Last summer, I spent weeks shopping for an anniversary present for my wife. I searched all my usual retail sources but couldn't find anything that hit just the right note. Then I went to—an ecommerce site where artisans sell unique handmade goods—and found the microstore of ClockworkZero, a woman who turns old electronics gear into steampunk accessories. Presto: ClockworkZero's stuff was both gorgeous and geeky, precisely the vibe I craved. I came away with a necklace made from a vintage vacuum tube.

It turns out that I'm not alone in my search for that perfect one-off treasure. Judging from the explosive growth of Etsy and other online boutiques, the Web is spawning a curious new trend: micro-manufacturing. Consider the numbers. Etsy has 2 million users buying nearly $90 million worth of stuff annually. Its sales have increased twentyfold in the past two years. I was aware of the site but had dismissed it as some sort of urban-hipster thing—until I started seeing chatter about it on discussion boards for wealthy professionals and stay-at-home moms.

The economy may be cratering, but people are stampeding to handmade goods. Why? Part of it is a supply-side phenomenon: thanks to the Web-fueled boom in DIY culture, there are more one-of-a-kind products being made. With sites like,, and, it's now feasible to train yourself in a marketable craft using nothing but online guides. You can learn even derangedly complex knitting patterns or skills like circuit-soldering when you've got a YouTube video walking you through each step.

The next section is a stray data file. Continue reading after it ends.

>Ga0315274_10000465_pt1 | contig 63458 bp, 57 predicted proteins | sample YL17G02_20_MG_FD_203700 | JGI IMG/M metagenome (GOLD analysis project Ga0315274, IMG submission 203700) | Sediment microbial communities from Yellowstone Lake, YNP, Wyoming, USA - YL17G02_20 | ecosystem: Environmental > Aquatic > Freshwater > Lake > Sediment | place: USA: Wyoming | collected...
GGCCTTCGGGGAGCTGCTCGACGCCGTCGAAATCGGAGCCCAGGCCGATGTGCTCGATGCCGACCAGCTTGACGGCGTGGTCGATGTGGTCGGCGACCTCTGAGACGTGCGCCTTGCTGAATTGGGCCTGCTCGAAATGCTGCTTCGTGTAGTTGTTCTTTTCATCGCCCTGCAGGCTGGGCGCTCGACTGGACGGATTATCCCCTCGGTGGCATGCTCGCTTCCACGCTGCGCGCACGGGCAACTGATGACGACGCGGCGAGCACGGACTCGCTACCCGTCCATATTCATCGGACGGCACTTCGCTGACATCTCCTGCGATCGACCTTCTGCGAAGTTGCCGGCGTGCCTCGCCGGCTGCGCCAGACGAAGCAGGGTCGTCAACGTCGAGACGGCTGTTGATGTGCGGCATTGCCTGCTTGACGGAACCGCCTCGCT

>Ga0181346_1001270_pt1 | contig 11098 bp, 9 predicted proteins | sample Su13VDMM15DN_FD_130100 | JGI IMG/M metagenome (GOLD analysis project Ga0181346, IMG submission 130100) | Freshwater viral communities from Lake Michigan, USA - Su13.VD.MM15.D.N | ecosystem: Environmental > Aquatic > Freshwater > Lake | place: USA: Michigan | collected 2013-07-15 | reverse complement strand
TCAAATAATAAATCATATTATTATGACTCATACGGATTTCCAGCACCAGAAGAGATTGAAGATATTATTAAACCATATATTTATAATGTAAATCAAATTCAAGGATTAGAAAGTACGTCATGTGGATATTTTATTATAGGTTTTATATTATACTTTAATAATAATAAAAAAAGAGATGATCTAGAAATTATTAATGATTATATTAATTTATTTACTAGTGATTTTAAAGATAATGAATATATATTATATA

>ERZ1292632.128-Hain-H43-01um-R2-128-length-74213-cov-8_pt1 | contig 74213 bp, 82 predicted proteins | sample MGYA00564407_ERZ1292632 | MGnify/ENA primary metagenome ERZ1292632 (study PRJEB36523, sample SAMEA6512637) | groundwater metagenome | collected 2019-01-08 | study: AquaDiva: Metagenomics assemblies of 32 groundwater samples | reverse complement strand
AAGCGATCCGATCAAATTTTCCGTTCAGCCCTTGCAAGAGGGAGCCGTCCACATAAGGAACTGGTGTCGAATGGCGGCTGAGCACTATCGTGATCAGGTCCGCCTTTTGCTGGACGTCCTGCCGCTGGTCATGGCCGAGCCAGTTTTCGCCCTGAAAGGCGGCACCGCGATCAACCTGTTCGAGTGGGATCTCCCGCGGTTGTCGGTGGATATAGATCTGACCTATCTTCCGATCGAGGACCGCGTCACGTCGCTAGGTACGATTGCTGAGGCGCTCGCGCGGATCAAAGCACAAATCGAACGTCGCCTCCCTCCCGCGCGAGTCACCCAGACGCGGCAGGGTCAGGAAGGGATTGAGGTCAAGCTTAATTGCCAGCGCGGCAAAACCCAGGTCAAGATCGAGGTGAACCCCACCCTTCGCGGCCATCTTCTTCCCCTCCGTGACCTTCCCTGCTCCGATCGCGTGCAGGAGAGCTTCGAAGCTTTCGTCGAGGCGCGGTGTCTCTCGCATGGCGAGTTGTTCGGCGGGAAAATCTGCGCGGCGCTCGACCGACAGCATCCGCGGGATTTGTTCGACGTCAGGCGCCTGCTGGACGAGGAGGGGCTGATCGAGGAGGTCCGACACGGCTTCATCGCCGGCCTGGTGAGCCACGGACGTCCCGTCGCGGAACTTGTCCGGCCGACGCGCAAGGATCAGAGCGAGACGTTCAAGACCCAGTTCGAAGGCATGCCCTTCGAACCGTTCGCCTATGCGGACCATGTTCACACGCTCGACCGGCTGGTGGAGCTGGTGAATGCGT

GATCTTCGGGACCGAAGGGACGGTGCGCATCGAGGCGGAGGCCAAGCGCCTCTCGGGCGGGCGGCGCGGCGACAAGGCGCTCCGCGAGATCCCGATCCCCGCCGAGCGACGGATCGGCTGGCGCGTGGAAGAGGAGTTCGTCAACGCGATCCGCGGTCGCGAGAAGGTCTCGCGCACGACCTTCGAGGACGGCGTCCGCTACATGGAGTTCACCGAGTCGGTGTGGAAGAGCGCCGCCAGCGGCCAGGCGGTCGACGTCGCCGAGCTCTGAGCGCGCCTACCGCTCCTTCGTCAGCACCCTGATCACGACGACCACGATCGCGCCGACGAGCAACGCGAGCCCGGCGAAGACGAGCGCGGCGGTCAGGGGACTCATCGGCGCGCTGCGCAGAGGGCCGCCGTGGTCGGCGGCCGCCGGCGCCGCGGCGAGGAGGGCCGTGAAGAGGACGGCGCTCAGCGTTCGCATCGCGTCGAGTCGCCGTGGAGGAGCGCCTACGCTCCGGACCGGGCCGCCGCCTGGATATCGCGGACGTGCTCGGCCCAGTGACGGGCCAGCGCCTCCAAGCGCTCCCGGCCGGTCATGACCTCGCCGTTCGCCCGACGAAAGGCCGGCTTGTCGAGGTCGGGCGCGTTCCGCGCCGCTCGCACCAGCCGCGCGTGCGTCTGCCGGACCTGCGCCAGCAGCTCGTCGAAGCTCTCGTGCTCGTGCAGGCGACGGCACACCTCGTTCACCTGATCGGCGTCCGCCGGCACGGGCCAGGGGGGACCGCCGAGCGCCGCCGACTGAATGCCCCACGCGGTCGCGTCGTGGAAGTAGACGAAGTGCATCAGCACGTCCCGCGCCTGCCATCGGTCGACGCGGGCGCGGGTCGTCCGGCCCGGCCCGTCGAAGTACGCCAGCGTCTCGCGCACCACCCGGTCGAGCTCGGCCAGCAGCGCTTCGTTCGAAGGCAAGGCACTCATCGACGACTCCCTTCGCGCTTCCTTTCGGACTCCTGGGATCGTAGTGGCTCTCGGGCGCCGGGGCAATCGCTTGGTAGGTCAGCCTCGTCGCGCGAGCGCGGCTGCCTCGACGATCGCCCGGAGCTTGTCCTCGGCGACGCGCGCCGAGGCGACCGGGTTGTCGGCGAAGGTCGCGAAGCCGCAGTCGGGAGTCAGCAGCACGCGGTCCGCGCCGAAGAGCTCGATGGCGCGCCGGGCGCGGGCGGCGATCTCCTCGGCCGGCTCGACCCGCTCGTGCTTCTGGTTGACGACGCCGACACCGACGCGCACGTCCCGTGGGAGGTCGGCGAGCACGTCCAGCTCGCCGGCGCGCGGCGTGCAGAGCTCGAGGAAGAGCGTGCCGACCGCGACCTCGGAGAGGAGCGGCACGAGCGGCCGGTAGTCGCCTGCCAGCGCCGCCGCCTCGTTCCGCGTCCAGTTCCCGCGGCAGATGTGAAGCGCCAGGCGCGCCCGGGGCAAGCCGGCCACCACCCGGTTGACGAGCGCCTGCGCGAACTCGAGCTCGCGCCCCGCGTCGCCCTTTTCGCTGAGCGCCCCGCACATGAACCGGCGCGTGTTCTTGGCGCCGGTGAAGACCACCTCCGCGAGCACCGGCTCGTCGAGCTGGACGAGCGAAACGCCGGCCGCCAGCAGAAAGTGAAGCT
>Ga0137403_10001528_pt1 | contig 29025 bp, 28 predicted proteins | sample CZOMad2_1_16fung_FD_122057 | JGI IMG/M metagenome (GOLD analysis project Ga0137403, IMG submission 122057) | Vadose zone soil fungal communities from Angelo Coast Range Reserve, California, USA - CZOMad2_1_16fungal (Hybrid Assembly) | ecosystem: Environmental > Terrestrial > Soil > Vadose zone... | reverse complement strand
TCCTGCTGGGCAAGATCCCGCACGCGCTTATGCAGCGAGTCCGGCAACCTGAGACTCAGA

And if you're making awesome stuff in your spare time, pretty soon you'll start thinking, Hey, I could sell this, couldn't I? Not a bad way to recession-proof your household.

The other side of the equation is demand. The Etsy guys attribute their success in part to customers tiring of cookie-cutter products. "The '90s were the period of wearing big-box names on your chest," says Adam Brown, who heads up Etsy's cooperative advertising program. The site's popularity may also be a reaction to the slightly sour, rummage-sale feel that taints eBay, progenitor of the modern microbusiness.

But I believe our craving for one-off goods goes deeper yet. Digital culture has always been about customization and individuality: blogging your thoughts, designing monster houses in The Sims, Flickring your life, crafting unviewable MySpace backgrounds. It's all about creating a personalized aesthetic. After years of molding the digital world to suit our style, is it any wonder we want to do the same to the physical realm?

As Virginia Postrel wrote in her superb book The Substance of Style, Americans have become more discriminating over the past few decades. In the '60s and '70s, we worried about getting good-quality stuff, she says, because mass-market manufacturing was often of such poor quality. But most products these days are decent: the bargain-basement TV you get at Best Buy will last 15 years. So now we're focusing more on aesthetics, beauty, and uniqueness.

Indeed, as this market evolves, the physical world is going to be increasingly customized—built to your specs by craftspeople. Etsy now runs a service that lets you describe something you want—a pair of pants, a shoulder bag, a table—and how much you'll pay. Then artisans can offer to make it for you. ( has a similar setup.) And as high-end atom-hacking tools like 3-D milling and laser cutting become cheaper, those folks on Etsy will be able to quickly deliver you customized versions of a huge array of personal products: laptops, bicycles, even robots. The Age of Bespoke Everything, as it were.

Oh, and for the record: my wife loved the necklace.

Clive Thompson is a contributing writer at The New York Times Magazine. In 2002, he was a Knight Science-Journalism Fellow at MIT.